For fans of hip-hop deejays, Rjd2's latest is dead on
Rjd2: No Sound Barrier
After lugging his deejay equipment all around Ohio for three years, RJD2 signed on with Brooklyn's Definitive Jux Records and is being hailed as the next big thing in hip-hop instrumentals. El-P, legendary underground hip-hop emcee and deejay, founder of the Def Jux label and main thrust behind one of the most powerful hip-hop crews in the game today, dropped a note to RJD2 in the liner notes of a recent Def Jux release. "When you're a millionare don't forget us," he wrote. Rjd2's record, "Deadringer," slid into record stores amidst a heavy industry buzz and hit the airwaves with instant critical acclaim. He is hoping to catch Ludacris' twenty-inch eyes to do some production work for him or even bump into Freeway on his way to South Street. Meanwhile, catch him on tour, either solo or with his group, Soul Position, this winter at a venue near you. Give him a pound if you see him. Just think twice about mentioning that Shadow reference you've so keenly come up with...
Prefix Magazine: How'd you start deejaying? RJD2 : I never really wanted to be a deejay. What really happened was a good friend of mine, the guy who actually ended up giving [me] my name, was selling his turntables. I always bought and collected records. I never had aspirations to be a deejay or anything. He was selling his turntables and I was just like, "Fuck it, whatever." It was ridiculous-he was selling two 1200s and a mixer and three crates of records for like $300. PM: You got the deal of the century. RJD2 :
Exactly. And he had all these 12" in there, like the original Main Source "Just Hanging Out." And a lot of old 12" I didn't have 'cause I never bought singles when I was a kid. I would just buy albums. So he sold me the decks. I was just like, 'I'll mess around with them and if I don't like them I'll sell them.'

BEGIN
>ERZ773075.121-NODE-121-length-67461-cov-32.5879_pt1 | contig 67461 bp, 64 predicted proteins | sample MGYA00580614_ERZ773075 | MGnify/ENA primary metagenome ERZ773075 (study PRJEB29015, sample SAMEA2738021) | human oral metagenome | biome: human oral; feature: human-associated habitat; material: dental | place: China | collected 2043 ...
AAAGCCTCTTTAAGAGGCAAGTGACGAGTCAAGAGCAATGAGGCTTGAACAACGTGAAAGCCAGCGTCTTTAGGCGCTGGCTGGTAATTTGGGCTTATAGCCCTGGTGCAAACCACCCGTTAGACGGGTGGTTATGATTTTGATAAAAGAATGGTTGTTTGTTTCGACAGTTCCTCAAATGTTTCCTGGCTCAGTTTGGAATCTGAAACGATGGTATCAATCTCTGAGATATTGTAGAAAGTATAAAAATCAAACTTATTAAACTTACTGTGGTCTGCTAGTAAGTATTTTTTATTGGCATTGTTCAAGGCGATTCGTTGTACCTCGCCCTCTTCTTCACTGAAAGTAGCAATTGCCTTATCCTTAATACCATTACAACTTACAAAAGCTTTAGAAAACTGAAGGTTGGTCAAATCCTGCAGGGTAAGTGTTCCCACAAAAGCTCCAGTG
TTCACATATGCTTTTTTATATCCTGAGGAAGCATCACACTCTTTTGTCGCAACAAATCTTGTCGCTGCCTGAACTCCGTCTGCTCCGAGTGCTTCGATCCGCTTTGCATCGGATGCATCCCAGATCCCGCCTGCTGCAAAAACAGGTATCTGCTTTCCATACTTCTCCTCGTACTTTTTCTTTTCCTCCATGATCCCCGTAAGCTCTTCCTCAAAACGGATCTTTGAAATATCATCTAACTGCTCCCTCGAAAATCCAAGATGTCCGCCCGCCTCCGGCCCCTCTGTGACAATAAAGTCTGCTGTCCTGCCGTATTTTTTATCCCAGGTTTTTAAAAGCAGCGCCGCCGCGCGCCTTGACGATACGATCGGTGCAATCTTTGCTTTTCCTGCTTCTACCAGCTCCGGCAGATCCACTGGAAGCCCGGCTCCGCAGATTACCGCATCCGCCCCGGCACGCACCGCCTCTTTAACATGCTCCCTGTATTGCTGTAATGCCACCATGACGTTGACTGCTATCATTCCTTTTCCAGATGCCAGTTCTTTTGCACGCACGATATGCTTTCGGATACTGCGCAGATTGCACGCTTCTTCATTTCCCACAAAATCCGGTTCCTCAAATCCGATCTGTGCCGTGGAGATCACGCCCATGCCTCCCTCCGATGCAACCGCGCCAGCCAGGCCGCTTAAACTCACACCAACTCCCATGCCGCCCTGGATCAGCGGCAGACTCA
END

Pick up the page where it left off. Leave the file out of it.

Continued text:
PM: How long did it take you to just pick up basic concepts, like matching beats? RJD2 : Oh, so long, 'cause I didn't have anyone teaching me. Maybe three times as long. I really didn't have a mentor. There wasn't anybody around that could show me shit 'cause all the kids that were around were rappers and the kid that sold me the decks just wasn't that good. It took me a long time, maybe like six or seven months, to just learn how to match two beats. I was just like Funkmaster Flex shit. Ya' know, just drop shit on the one. PM: So, how long did it take you to make Deadringer actually? RJD2 : It was probably about a year and a half. There were periods where I didn't work on it. Some of the material was two-and-a-half or three years old. PM: So, I hear you're into playing video games? What have you been playing in the last year? RJD2 : Honestly, the Resident Evil series of games is one of my favorites, but I haven't gotten off the Playstation2. The last Metal Gear was great. Anything that's role-playing. I'm really into problem solving and role-playing games. The things that follow in the tradition of Zelda sort of. Like Resident Evil and Metal Gear are really fun. I'm playing Grand Theft Auto right now. It's cool. It's fun. I like it. PM: Are there any artists you'd like to collaborate that you haven't yet with? Mainstream artists? RJD2 : Yeah, without a doubt. I'm a big Ludacris fan. People into the culture of things don't want to hear that. There's not a lot of good rap records out to say I like [only] underground or commercial. To me, I'd love to do something with Ludacris. I just moved to Philly, so I'm really crossing my fingers that I'm just going to bump into Freeway. Hit him with a beat CD. I really like Freeway -- I think he's really dope. I think Rocafella right now has possibly one of the strongest rosters in hip-hop. To me the lines are blurred. Honestly, the only way I can tell something's on a major label is if it sounds crystal clear and sounds beautiful and [by] the insignia on the record. Sometimes the Timbaland shit -- he does shit to me that sounds like it's should be on some crazy, left-wing, underground shit. Like the new Freeway shit and some of the new Rocafella shit sounds like it should be on underground. I got so much faith in them right now. I got the Freeway single, "Line 'Em Up." I was like, "What the fuck." It was probably like 85 beats per minute, slow as shit and it was just a dope song. It kinda makes me feel like when I first heard Public Enemy. I'm not saying it's that good, but I'm just saying it really has me amped on hip-hop right now. PM: You ever wanna collaborate with pop stars or non hip-hop artists? I mean, you see the Neptunes produce for Britney Spears. RJD2 : I would do production for somebody I like. D'Angelo is a perfect example. I'm not even gonna lie. I'm an R'n'B head. I like D'Angelo, I like Glenn Lewis. I like Musiq Soulchild's last album. I'm into that type of shit and if it's an artist I like, fuck it, let's go for it. I don't know. Pop no. Good singer, I mean there's good singers out there. I mean Chrisitina Aguiliera is a good singer. I think she's a good singer. I don't like her shit. Her music sucks. I mean she's on this pop star tip. I can't get with that. Not my fuckin' style, but there's definitely R'n'B singers I'd fuck with. PM: You've been getting a ton of great press. Were you surprised by it? RJD2 : Yeah of course. I mean, I don't sit around thinking I'm hot shit, like I expect every review to be 4 1/2 stars. I really had no idea. I'm glad. It feels good, but I didn't expect shit. I felt the press just could as well have grilled me. I literally had no idea. So, it feels good. It's healthy to see when people pop shit in a review, like they call me out. 'Cause sometimes they say things I actually agree with. It strikes a chord. The album isn't perfect, and there's things I look back on and I'm like, "You know what? That was kind of sloppy and I shouldn't have let that slide." It's healthy when you see that printed in a review because then you're like, "You know what, somebody caught me on that, so next time around I can't get away with that." It makes you have higher expectations of yourself. PM: Speaking of reviews, it seems like every review, even the one we have here... RJD2 : Compares me to DJ Shadow. PM: Yeah. You sick of that? RJD2 : Yeah, as you can see I've actually gotten to the point where I can tell when [the interviewer is] going to bring it up. It's cool. It's all good. But, honestly, I don't like [the constant comparison]. I understand that people have to have a reference point. You can't just blindly sell someone a record, "Oh, this record's hot, buy it." You know what I mean. You got to say it's a little of this and that's just the typical lazy journalist approach. I just hear that shit all the time. "It's somewhere between Thomas Dolby and Devo" or "El-P as Prince meets fuckin' I don't know." It's always got to be this plus that equals the record I'm reviewing. But I understand people mean it as a compliment. PM: How was the tour in Europe? Any craziness or good stories? RJD2 : We had some times, but I don't want to rat anyone out. I got to be mindful of my team. We had a good team. Ran into Shadow there -- that was cool. We did a festival with like Korn and Puddle of Mudd. It was kind of surreal. Massive Lollapalooza style. Like eight stages and they shuttle you in, you do your set and you get off. It feels good. People are into it and you get to play for like 800 to 1,000 kids. It's dope. PM: Have you been recognized on the street? You got deejay groupies now? RJD2 : Ah, no. Actually I was walking down the street the other day in Philly and I walked by a clothing store and they were listening to my album. I walked in and the guy recognized me. Not really, [though]. Not yet. PM: Well, I guess you can enjoy it while you can, 'cause you never know. RJD2 : Well, I guess you're right. Who knows? I guess you could wind up at that point. But I don't know. You got to be able to sing or at least open your mouth. I don't fuckin' talk on tracks. People wouldn't know what Timbaland looks like if he didn't talk on the tracks, if he just did the beats. People never knew what Jimmy Jam and Terry Lewis looked like, 'cause they were never in videos and you never hear their voices. People know what Pharell Williams looks like 'cause he uses his voice. But Chad Hugo? PM: When you were making the album, were you trying to make it accessible to everyone? I have friends that say they hate hip-hop now, but that have listened to your album and love it. RJD2 : I wasn't trying to make an album for everyone. I think the closest thing I can put into words -- what my expectations were -- is that I was trying to make an album that utilized every emotion, tempo, technique used in hip-hop that I could get away with within the boundaries of hip-hop, which is virtually nothing. [It has] virtually no boundaries. At the same time, I wanted people to listen to it as a hip-hop album. Basically, like the album De La Soul is Dead. For me, the first time I heard that album I was blown away. It expanded what a hip-hop album could be. And certain records just do that. That's what I was shooting for. I wasn't trying to make a record that a non-hip-hop head would like. I was more trying to make a hip-hop record that would just piss off the average hip-hop listener. That's something I'm never going to stop doing. It's terminally ingrained in my psyche. When I got involved in hip-hop the only rule was just don't bite. The social climate that I came up in, it was way better to be garbage, wack as fuck but original, then to bite someone's style. I'm not going to say things necessarily changed. Don't take this the wrong way, I'm not dissin' hip-hop. I'm not saying anything sucks. But there was a time in hip-hop where it became accepted to bite. Remember the big controversy when Puffy came out using "the Message." Everybody was like, "Oh my god. What has he done? The travesty." Then that whole thing kind of wore off. Then it wasn't that big a deal. Now it's almost like people are desensitized to it. And that's not the ethic I was exposed to with hip-hop. I'd much rather get slammed in the press. People at least know I was doing my own thing. PM: What was that like growing up in Ohio trying to do your thing? It's not exactly the hip-hop capital of the world. RJD2 : This is the beauty that is coming from the Midwest. You're the underdog. It's the same reason that Eminem is dope. Eminem came up [in] the Midwest. Eminem being the only white guy in his scene. That provided a certain thing for his career. Being from the Midwest can provide the same thing for a hip-hopper in a general sense. 'Cause you don't get any respect. If you go to New York and say, 'I'm from Columbus, Ohio, and I make beats.' People are like, 'Yeah, great. Go ahead. Pop the demo in.' It makes you in the situation where you got to work just a million times harder to gain people's respect. Then you unknowingly build up this work ethic [that] is just ridiculous. It's kind of what Eminem had to deal with. He felt like he was the big underdog, and I'm sure he was in his scene. But because of that, it made him work fifty times as hard as anyone in the scene, and because of that, he's now a star. I was actually just thinking about this today [while] listening to the Geto Boys "We Can't Be Stopped." Rap-A-Lot Records was some hot shit in the Midwest. I noticed a lot of New York hip-hop heads knew "Mind Is Playing Tricks on Me," but they don't know the album cuts off "We Can't Be Stopped." Being in the Midwest, you don't have any coastal claim. Kids would buy Outkast records, Snoop records and Nas records, 'cause nobody was where you were from. PM: What's the future hold in store for you? What do you hope for? RJD2 : Right now I'm booked through the middle of December. I'm gonna be on tour from now until mid-December. That's not even bad compared to major-label artists. I'm gonna do that and then hopefully chill for January and February. Then I have this group, Soul Position. I'm the deejay and Blueprint, who's also on my album, [emcees]. We got an album coming out next year on Rhymesayers and we're gonna go and tour to support that in March. Hopefully around May or so I'm gonna sit down and do another album 'cause I'm already excited to do another album. Hopefully, I get a chance to produce for some people that I like. I wanna balance them out and I wanna make the next album a really big priority. Like you said, I've gotten some good press of the album and I'm very, very thankful. But at the same time I just wanna keep fuckin' people's heads up. So next time out I just want to make it as solid as possible.